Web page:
Like any good pregnant woman, as soon as I found out I was pregnant I Googled absolutely everything, including all the questions I had about running:
Did pregnancy affect your running?
Did you have to stop running when you were pregnant?
Why am I so slow + pregnancy
How long after giving birth did you start running again?
Thank goodness for Reddit and BabyCenter forums. Based on what I read I expected that I’d run pretty normally over the next nine months, but I’d slow down and run less in the beginning and the end. Then, after about four weeks after having the baby I’d start back with some slow, light running and before long I’d be running faster and stronger than ever.
I read the few blog posts I could find: I didn’t run much in the first trimester because I was so tired, but as soon as the second trimester hit I was full of energy and was hitting my normal paces! Of course I slowed down a little as I got bigger but I was running right up until my due date! I wasn’t planning on training for a marathon during my pregnancy (although I figured I could) but I assumed this would be my experience.
I never felt full of energy though; my body felt heavy and sluggish from the beginning, and by the end of the second trimester I stopped my jogging (which at that point included a lot of walking breaks) because I was pretty sure my bladder would otherwise fall right onto the pavement. I began eying the six week postpartum mark before I had even had the baby. I walked and walked and did some cross country skiing and all the while felt myself fading away the longer I couldn’t run.
I went into labor on a Saturday in June; it went on for three and a half days. Then our son needed to be in the NICU where we would spend the next 12 days. The combination of stress and having to pump every 2-3 hours meant I did not rest and I certainly didn’t stay off my feet. After being pregnant and unable to run for months I wanted to move. I spent nearly every hour by my son’s side on my feet, not seated. I wish I had known. People said I should rest but they never said why. Rest doesn’t come easy to runners.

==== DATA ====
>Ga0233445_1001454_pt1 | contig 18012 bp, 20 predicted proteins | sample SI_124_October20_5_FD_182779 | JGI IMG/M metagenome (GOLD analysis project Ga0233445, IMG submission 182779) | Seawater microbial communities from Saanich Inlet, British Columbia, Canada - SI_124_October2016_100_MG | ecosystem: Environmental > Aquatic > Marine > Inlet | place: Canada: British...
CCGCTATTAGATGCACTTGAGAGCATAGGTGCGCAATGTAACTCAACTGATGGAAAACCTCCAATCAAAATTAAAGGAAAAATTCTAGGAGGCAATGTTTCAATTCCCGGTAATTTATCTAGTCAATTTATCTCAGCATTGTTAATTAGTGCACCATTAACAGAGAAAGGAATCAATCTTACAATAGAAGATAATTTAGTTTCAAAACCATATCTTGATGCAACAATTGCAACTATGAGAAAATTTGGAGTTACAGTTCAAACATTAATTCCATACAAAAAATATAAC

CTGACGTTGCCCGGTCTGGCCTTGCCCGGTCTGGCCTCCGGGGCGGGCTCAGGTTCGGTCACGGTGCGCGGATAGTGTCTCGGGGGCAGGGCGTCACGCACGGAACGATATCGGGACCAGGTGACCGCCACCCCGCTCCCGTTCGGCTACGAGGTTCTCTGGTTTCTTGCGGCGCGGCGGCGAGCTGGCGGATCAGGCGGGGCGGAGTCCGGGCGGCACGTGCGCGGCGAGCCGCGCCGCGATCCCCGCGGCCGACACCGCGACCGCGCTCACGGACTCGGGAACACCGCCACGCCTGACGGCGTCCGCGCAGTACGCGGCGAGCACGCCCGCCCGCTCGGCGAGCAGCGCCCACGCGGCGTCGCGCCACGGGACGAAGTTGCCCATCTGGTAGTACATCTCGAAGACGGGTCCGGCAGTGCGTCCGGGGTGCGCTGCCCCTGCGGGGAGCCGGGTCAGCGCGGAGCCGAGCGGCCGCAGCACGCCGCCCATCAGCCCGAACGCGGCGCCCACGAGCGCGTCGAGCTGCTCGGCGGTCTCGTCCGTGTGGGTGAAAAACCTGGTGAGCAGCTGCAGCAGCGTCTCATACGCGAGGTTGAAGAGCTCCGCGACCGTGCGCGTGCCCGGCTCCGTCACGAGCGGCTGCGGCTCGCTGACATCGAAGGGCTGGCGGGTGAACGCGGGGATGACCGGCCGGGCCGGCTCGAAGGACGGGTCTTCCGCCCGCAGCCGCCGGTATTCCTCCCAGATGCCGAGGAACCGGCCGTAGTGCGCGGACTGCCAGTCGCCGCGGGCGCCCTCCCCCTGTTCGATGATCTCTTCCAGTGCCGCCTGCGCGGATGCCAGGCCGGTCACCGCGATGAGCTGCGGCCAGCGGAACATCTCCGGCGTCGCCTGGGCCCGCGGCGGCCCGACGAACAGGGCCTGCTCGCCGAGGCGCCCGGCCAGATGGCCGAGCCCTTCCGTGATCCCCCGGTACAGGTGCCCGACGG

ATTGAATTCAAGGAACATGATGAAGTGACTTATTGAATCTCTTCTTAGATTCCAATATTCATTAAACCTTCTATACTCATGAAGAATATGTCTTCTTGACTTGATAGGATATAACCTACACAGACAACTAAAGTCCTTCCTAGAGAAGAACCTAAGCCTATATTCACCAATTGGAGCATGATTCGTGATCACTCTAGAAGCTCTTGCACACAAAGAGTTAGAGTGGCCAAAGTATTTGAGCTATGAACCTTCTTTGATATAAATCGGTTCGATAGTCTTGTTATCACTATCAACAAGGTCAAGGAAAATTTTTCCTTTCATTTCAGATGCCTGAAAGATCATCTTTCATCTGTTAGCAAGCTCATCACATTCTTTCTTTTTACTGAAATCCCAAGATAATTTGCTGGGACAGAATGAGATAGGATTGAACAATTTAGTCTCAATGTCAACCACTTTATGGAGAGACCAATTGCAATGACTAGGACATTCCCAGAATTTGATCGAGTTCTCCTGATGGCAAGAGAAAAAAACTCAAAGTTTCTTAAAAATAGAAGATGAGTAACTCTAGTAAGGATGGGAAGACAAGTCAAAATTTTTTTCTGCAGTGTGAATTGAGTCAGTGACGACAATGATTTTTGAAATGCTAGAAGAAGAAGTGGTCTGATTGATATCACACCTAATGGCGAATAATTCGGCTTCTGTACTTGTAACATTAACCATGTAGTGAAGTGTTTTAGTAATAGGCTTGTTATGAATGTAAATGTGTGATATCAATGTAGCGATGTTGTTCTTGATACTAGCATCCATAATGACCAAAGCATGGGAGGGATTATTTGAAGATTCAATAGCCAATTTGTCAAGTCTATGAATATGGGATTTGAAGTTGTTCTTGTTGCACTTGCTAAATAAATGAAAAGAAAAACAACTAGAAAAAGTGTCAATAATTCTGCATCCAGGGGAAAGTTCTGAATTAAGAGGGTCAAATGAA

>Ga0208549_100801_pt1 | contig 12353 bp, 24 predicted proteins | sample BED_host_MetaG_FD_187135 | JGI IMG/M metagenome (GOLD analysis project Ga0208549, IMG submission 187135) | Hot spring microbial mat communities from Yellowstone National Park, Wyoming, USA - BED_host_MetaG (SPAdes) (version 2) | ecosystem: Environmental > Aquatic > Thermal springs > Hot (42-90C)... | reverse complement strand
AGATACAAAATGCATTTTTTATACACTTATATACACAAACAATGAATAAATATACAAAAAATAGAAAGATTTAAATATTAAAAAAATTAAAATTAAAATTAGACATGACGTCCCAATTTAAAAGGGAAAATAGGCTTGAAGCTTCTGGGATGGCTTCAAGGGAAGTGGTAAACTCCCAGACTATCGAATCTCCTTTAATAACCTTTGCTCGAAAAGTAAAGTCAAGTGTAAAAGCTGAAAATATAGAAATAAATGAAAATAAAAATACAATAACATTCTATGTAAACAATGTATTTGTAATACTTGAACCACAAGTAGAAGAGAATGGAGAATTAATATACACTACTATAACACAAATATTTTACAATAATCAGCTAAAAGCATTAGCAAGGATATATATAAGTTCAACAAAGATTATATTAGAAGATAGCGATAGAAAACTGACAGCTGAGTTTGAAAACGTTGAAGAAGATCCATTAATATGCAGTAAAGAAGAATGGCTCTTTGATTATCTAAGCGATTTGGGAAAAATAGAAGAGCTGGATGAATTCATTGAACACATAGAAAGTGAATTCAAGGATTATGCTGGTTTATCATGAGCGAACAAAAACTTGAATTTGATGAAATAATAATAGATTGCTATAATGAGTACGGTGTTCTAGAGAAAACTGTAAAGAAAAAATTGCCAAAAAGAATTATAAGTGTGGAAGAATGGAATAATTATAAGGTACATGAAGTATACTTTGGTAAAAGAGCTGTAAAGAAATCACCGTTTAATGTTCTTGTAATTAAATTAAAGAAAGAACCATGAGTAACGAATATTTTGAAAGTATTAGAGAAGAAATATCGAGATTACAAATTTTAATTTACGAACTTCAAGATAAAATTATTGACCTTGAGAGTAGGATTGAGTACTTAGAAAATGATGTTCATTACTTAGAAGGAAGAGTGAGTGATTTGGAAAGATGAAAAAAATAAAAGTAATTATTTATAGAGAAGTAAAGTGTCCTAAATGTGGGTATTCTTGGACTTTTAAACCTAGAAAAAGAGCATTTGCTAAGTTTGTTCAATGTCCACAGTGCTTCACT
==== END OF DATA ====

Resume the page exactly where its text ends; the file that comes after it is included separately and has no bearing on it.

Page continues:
Once we were all finally home and I could pay attention to my own body a little bit, I discovered (through a lot more Googling and rising anxiety) that I had pelvic organ prolapse. I immediately called and talked to one of the midwives. She set up an appointment for me to come in and talk to the OB.
“In the meantime” she said, “you should be doing your kegles”
“But I have a tight pelvic floor” I told her, like a proud runner.
“Not anymore” she said.
I still couldn’t quite connect that childbirth had turned my pelvic floor to jelly. I didn’t believe her.
A few days before my six week check up with the midwives I went out to try jogging, anticipating the green light to finally start exercising again. I took a few steps and it felt like my tailbone was attached to my body with a bungee cord; I could feel it bouncing with each step. I stopped dead in my tracks. This wasn’t right. I felt my heart sink. Why wasn’t this getting easier?
What the American health care system tells women is that six weeks is the magic time in which your body is ready to resume your regular exercise. If you dig a little deeper, however, it seems like the evidence, even if not adopted medical advice, is that it’s best to wait 3-6 months before returning to running, and to spend the early months after giving birth resting, doing core and pelvic floor rehabilitation exercises, and re-strengthening your body to be able to withstand running.